Earlier this year, California Gov. Jerry Brown signed a law raising the state's minimum wage to $15 by 2022. The statewide minimum wage will increase from $10 an hour to $10.50 an hour on Jan. 1, 2017, then up to $11 an hour on Jan. 1, 2018. From there it will increase by $1 annually until reaching $15 an hour on Jan. 1, 2022.
Fast-food companies already are bracing for the impact.
"We believe the minimum wage should go up on a state-by-state basis, we've always said that -- but we don't want it to accelerate at a rate that is unsustainable for the people who are really important to us, which is our franchisees and building their businesses," said Dunkin Brands (DNKN) CEO Nigel Travis during an April 28 call with analysts. To try and get out in front of the headwind, Dunkin' is working with franchisees on simplifying operations, finding supply-chain and energy-management cost savings and lowering capital investments for remodels.
Dunkin' has seen mixed traffic since the New York City law was announced as scared franchisees hiked prices in advance of the wage increases. It may be a dynamic playing out at Popeyes, too.
"It is true that the two levers are pricing and labor productivity and we are seeing that in our franchise operations that selective pricing and selective reduction in labor is occurring, particularly in those markets feeling the pressures of labor increases that are too fast," Popeyes CEO Cheryl Bachelder said during a May 28 call.
Meanwhile, Chipotle's San Francisco locations reportedly have raised prices by as much as 14% due to the city's 14% minimum wage hike that went into effect on May 1 and boosted the minimum wage to $12.25 an hour from $10.74. The company has not disclosed its sales performance in San Francisco following the reported price hikes. My gut tells me traffic weakened before the E. coli issue popped up months later.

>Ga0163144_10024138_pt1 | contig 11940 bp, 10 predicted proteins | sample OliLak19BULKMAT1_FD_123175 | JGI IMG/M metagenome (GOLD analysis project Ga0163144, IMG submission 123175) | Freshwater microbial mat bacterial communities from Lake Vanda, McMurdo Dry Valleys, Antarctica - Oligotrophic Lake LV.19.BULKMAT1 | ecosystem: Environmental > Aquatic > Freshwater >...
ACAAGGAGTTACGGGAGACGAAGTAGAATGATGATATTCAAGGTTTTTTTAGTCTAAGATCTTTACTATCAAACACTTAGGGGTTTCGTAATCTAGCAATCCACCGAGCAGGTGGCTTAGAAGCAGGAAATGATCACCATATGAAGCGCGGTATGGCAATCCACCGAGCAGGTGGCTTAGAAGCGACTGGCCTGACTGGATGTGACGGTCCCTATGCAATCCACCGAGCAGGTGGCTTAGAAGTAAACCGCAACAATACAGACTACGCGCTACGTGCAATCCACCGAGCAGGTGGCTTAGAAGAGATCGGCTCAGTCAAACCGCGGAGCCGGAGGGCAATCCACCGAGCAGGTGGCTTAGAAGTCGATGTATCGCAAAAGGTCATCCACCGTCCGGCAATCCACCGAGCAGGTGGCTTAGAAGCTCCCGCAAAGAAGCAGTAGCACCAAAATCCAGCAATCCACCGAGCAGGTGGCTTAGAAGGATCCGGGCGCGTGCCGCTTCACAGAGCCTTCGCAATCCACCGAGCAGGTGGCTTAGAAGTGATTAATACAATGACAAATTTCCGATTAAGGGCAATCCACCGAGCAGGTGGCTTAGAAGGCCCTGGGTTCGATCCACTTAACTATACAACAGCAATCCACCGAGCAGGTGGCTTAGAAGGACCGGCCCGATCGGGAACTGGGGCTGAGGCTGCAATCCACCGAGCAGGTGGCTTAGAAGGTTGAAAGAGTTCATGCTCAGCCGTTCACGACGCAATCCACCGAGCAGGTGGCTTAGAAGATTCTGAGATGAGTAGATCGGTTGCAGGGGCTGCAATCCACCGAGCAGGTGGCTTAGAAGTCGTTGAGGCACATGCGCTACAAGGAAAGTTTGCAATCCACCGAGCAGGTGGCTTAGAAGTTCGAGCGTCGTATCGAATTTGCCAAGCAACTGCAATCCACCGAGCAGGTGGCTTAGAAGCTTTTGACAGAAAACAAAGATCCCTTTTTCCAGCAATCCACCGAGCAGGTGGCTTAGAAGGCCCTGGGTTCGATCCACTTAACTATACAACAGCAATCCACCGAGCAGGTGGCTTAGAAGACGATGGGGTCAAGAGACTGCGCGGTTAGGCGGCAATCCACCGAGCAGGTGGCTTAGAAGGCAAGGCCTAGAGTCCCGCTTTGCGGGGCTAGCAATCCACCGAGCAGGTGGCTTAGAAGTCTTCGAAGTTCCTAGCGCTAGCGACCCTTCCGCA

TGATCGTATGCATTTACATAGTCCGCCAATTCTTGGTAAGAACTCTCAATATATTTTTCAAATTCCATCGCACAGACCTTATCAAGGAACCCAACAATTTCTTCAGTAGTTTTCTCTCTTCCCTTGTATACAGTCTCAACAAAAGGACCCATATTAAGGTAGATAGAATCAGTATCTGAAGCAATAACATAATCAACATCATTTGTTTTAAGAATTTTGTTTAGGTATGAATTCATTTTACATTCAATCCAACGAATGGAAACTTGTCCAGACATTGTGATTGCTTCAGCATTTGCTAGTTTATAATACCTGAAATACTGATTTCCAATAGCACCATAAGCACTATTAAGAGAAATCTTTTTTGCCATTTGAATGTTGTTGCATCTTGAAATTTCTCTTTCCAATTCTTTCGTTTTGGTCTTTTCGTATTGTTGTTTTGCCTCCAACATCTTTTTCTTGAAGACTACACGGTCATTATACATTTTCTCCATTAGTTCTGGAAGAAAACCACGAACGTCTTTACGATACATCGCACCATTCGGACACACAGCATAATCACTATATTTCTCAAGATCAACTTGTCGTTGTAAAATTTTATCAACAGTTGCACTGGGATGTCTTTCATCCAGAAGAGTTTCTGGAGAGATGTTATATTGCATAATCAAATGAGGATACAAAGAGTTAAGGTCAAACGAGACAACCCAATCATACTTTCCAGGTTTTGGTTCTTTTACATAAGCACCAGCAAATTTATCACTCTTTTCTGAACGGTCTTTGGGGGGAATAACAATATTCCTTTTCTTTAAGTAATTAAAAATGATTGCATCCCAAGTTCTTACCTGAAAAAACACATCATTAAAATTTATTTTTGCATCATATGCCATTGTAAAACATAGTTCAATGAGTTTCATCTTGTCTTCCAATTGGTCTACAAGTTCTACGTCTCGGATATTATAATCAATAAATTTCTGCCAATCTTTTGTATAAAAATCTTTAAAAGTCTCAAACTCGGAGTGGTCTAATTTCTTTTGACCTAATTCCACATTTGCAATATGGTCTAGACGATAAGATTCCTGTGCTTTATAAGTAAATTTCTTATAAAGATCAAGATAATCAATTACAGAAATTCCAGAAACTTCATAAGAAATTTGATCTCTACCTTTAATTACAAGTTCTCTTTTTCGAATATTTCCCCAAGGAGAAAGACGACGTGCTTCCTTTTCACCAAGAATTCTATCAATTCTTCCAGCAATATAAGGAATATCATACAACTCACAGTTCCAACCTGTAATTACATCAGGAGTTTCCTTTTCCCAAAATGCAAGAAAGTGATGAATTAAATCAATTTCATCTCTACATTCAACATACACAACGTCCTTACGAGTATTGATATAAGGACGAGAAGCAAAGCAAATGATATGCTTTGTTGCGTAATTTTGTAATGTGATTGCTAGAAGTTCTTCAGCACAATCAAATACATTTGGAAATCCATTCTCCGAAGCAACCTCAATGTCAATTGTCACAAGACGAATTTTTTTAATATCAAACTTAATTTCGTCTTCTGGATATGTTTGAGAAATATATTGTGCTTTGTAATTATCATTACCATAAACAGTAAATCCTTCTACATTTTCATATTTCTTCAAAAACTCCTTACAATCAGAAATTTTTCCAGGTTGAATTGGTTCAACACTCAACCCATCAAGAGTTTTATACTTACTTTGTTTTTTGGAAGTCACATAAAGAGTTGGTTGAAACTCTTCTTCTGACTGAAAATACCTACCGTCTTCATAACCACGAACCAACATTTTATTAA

The Hillary Effect
While the new minimum wage laws take hold in New York and California and place real pressure on the bottom lines of restaurants, there is also a headline risk to investors in the sector. Her name is Democratic presidential contender Hillary Clinton.
At an event in April, Clinton said she would sign a $15 minimum wage bill if a Democratic Congress were to place it on her desk as president.
"Well, of course I would," Clinton responded to a question on the wage topic. She added that she has "supported the Fight for $15" -- the union-backed campaign that has held rowdy protests demanding higher worker wages outside of fast food restaurants. Clinton originally supported a $12-an-hour minimum wage. Either way, a Clinton presidency could be bad news for restaurants given her penchant for a materially higher minimum wage.
Political uncertainty could lead some restaurant companies to take overly cautious stances with their 2017 guidance when it's eventually shared. Acknowledged Dunkin CEO Travis, "I think a lot's going to happen politically and through the election process, so I think this year we will probably decide on our guidance for 2017 later than we normally do as a result of that."